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Research With Massage Therapy Foundation

By Massage Therapy Foundation Contributor

About the Foundation
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Myofascial Release Effective for Many Conditions

Contributed By Derek R. Austin, PT, DPT, MS, BCTMB, CSCS; Beth Barberree, BA, RMT; S. Pualani Gillespie LMT, MS, RN, BCTMB

Myofascial release (MFR) is a manual technique involving small amounts of force directed in specific directions for long durations. Many practitioners and recipients of MFR swear by its efficacy at reducing pain, improving movement, and resolving fascial restrictions. However, it is not known whether MFR is truly more effective than other massage techniques or even no treatment at all. Recent research may help illuminate when MFR can be helpful and for which conditions.

This month's Massage Therapy Foundation research column highlights a systematic review of research published in 2015 in the Journal of Bodywork and Movement Therapies. The review found promising results for many conditions, including subacute low back pain, fibromyalgia, lateral epicondylitis, plantar fasciitis, headache, and fatigue in breast cancer patients.

Methods

The authors searched multiple online databases for research articles and had strict inclusion criteria to find randomized controlled trials (RCTs) using MFR as an experimental treatment. The authors selected 19 articles based on their inclusion criteria from 133 articles initially identified. The selected articles were rated based on physiotherapy evidence database (PEDro) scale scores, a 0-10 scale that estimates the chance of bias due to study design. Most studies were of medium to high-quality, with PEDro scores ranging from 5/10 to 8/10. The majority of studies were limited based on small sample size and lack of long-term follow-up. Nevertheless, the authors found a surprisingly large number of RCTs on the topic of MFR.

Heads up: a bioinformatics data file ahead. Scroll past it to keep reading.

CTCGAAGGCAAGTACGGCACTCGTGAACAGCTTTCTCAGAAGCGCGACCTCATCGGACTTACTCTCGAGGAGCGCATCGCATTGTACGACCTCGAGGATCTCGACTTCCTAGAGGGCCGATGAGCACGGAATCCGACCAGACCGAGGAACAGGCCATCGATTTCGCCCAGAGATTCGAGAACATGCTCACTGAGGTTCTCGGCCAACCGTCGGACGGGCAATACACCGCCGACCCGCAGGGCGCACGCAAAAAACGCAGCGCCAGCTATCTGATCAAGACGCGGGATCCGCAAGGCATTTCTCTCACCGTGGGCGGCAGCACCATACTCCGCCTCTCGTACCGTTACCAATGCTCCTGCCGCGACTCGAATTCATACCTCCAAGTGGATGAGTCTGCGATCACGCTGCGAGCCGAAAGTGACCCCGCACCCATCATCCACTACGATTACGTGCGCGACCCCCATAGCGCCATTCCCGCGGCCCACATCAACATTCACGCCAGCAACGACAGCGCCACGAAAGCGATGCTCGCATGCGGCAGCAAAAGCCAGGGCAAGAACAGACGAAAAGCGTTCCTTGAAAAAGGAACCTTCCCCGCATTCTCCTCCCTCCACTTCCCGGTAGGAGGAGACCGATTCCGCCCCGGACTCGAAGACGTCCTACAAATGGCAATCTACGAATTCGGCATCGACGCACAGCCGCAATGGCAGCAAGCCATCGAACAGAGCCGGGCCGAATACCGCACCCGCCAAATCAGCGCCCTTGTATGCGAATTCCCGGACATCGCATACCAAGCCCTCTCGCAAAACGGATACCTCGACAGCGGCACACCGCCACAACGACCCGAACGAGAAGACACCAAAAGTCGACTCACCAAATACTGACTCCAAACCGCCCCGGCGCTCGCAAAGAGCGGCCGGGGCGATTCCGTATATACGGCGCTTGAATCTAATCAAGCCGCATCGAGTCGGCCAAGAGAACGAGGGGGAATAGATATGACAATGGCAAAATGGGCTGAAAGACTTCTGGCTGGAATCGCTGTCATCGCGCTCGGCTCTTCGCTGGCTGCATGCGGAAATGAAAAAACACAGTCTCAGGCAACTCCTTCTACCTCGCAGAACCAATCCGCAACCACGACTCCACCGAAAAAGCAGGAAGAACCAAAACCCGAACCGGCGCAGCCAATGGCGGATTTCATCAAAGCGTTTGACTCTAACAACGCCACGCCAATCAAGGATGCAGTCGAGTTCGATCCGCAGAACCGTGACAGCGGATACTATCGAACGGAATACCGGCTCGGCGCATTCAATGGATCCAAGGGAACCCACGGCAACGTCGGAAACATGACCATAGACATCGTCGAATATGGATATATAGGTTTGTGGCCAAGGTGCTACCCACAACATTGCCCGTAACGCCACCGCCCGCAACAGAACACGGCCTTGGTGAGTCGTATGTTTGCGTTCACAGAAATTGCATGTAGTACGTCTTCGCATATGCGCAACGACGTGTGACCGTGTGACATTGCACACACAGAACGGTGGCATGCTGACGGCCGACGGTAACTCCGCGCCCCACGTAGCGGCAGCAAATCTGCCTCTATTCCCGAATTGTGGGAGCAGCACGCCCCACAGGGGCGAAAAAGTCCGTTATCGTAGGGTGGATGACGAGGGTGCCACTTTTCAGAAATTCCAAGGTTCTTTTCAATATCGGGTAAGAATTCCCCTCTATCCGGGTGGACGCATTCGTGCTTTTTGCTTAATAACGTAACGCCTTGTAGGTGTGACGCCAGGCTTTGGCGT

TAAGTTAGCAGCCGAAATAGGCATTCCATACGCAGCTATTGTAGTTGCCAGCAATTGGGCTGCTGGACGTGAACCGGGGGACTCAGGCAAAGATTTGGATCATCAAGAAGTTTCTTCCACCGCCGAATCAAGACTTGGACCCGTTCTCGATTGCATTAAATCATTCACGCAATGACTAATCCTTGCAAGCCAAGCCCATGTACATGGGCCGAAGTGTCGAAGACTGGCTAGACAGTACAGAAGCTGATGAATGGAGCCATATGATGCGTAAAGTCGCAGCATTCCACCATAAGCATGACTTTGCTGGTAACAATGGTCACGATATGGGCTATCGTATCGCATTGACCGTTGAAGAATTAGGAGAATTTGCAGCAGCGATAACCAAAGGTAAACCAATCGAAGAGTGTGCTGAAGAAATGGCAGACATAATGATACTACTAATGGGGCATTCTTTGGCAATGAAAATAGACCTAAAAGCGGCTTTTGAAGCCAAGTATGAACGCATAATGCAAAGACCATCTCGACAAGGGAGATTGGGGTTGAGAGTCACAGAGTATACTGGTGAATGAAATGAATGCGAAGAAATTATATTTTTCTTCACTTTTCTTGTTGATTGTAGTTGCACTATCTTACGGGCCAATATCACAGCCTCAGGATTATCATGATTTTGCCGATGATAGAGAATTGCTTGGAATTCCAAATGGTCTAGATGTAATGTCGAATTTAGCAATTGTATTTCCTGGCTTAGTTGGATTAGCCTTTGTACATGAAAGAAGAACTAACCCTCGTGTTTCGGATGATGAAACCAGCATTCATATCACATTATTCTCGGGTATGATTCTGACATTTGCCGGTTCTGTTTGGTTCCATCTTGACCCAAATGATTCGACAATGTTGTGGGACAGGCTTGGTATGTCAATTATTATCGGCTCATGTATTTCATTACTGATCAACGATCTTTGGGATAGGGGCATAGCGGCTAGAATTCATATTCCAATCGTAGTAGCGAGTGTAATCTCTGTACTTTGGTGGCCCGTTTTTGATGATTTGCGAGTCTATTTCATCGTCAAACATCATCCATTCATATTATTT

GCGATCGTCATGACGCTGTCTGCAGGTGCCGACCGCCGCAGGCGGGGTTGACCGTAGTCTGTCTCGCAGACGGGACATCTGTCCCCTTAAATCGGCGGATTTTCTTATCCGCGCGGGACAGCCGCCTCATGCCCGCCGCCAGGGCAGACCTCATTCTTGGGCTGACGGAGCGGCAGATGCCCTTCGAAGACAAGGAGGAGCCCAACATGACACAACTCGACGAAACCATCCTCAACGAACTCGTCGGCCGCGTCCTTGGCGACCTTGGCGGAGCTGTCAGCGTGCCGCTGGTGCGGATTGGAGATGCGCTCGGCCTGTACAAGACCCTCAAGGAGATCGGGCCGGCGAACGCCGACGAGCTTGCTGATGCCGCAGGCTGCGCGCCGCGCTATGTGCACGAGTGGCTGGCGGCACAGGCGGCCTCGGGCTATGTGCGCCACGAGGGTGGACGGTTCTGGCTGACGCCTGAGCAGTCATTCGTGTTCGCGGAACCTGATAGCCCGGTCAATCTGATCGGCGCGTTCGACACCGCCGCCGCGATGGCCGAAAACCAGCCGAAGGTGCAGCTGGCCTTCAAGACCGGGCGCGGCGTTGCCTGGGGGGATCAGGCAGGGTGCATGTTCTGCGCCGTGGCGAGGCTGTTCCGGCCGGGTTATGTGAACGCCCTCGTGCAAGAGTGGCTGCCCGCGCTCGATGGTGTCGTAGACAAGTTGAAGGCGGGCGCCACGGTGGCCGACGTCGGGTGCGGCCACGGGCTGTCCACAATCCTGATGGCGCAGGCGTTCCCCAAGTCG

Results

Due to the large number of studies with varied populations and results, the studies are summarized in individual bullet points.

  • A moderate-quality study comparing techniques to improve hamstring flexibility found proprioceptive neuromuscular facilitation (PNF) stretching to be superior to MFR and MFR to be superior to no treatment.
  • A high-quality study showed MFR to immediately improve pelvic symmetry, though these conclusions were limited by a small sample size of only 10 participants.
  • A high-quality study on subacute low back pain compared three manual treatments including MFR and found back pain reduced in all groups with no difference between groups.
  • A high-quality study of MFR for plantar fasciitis showed immediate reduction in pain and improvement in foot function but lacked long-term follow-up. A second high-quality study for MFR for plantar heel pain showed a large and significant improvement in function and reduction in pain following MFR compared to a sham ultrasound group.
  • A moderate-quality study of MFR immediately following high-intensity exercise favored 40 minutes of MFR in reducing heart rate variability and blood pressure when compared with no treatment.
  • A high-quality study of MFR for neck and back pain used a new technique of dynamic ultrasound to assess fascial movement and restrictions and found improved fascial mobility following MFR.
  • A high-quality study of intra-oral MFR therapy for chronic temporomandibular disorder found MFR with or without self-care instruction to be more effective over the short-medium term in reducing pain and improving range of motion than no treatment.
  • A moderate-quality study of individuals with healthy shoulders compared indirect tri-planar MFR for 3 minutes to moist heat for 20 minutes and found them equally effective at improving shoulder range of motion.